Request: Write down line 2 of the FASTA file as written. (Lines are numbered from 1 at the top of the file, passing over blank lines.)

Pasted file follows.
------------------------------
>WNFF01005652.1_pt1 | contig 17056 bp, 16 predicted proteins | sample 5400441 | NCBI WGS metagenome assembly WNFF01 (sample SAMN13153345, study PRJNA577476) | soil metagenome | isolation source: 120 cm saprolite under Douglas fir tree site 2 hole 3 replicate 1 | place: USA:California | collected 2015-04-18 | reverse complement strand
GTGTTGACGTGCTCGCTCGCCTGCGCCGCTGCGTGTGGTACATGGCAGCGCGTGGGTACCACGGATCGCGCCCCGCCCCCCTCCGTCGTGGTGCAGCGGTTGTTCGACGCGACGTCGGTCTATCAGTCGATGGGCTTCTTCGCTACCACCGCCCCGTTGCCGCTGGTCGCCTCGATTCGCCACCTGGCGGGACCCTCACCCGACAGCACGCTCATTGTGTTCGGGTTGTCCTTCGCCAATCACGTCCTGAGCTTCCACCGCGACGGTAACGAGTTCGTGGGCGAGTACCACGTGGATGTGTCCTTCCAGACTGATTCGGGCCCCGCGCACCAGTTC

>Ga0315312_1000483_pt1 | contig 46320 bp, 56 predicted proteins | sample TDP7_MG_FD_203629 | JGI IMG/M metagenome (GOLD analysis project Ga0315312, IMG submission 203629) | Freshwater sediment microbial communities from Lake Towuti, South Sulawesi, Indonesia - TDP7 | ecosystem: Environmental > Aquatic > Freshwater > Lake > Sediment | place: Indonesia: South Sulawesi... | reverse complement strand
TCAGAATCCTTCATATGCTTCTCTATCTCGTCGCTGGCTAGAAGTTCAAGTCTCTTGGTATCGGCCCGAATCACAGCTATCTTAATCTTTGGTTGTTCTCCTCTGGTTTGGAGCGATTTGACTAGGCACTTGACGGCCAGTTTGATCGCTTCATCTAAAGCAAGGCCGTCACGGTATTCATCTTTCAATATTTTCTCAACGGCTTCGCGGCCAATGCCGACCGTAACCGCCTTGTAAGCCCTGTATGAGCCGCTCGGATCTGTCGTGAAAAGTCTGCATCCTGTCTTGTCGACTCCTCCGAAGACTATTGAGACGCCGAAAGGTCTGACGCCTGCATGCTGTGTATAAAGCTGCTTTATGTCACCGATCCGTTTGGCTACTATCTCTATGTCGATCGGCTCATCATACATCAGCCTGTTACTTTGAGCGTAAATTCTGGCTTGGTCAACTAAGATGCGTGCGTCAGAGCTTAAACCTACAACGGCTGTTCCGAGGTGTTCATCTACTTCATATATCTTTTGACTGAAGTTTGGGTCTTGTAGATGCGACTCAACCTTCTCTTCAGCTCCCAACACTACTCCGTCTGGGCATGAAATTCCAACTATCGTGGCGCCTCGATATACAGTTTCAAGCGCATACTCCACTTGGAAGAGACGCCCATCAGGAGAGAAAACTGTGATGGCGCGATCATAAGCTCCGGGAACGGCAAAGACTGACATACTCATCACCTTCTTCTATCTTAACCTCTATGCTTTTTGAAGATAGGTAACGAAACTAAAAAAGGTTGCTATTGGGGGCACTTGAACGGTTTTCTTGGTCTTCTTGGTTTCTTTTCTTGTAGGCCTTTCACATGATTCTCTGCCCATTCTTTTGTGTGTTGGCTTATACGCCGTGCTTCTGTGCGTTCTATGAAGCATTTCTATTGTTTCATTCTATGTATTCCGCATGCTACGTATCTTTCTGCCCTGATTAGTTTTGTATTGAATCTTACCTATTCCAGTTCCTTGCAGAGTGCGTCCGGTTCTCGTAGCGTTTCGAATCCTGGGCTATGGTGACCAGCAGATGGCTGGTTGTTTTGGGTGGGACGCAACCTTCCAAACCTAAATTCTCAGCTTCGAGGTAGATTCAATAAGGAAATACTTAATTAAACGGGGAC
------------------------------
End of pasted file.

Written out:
GTGTTGACGTGCTCGCTCGCCTGCGCCGCTGCGTGTGGTACATGGCAGCGCGTGGGTACCACGGATCGCGCCCCGCCCCCCTCCGTCGTGGTGCAGCGGTTGTTCGACGCGACGTCGGTCTATCAGTCGATGGGCTTCTTCGCTACCACCGCCCCGTTGCCGCTGGTCGCCTCGATTCGCCACCTGGCGGGACCCTCACCCGACAGCACGCTCATTGTGTTCGGGTTGTCCTTCGCCAATCACGTCCTGAGCTTCCACCGCGACGGTAACGAGTTCGTGGGCGAGTACCACGTGGATGTGTCCTTCCAGACTGATTCGGGCCCCGCGCACCAGTTC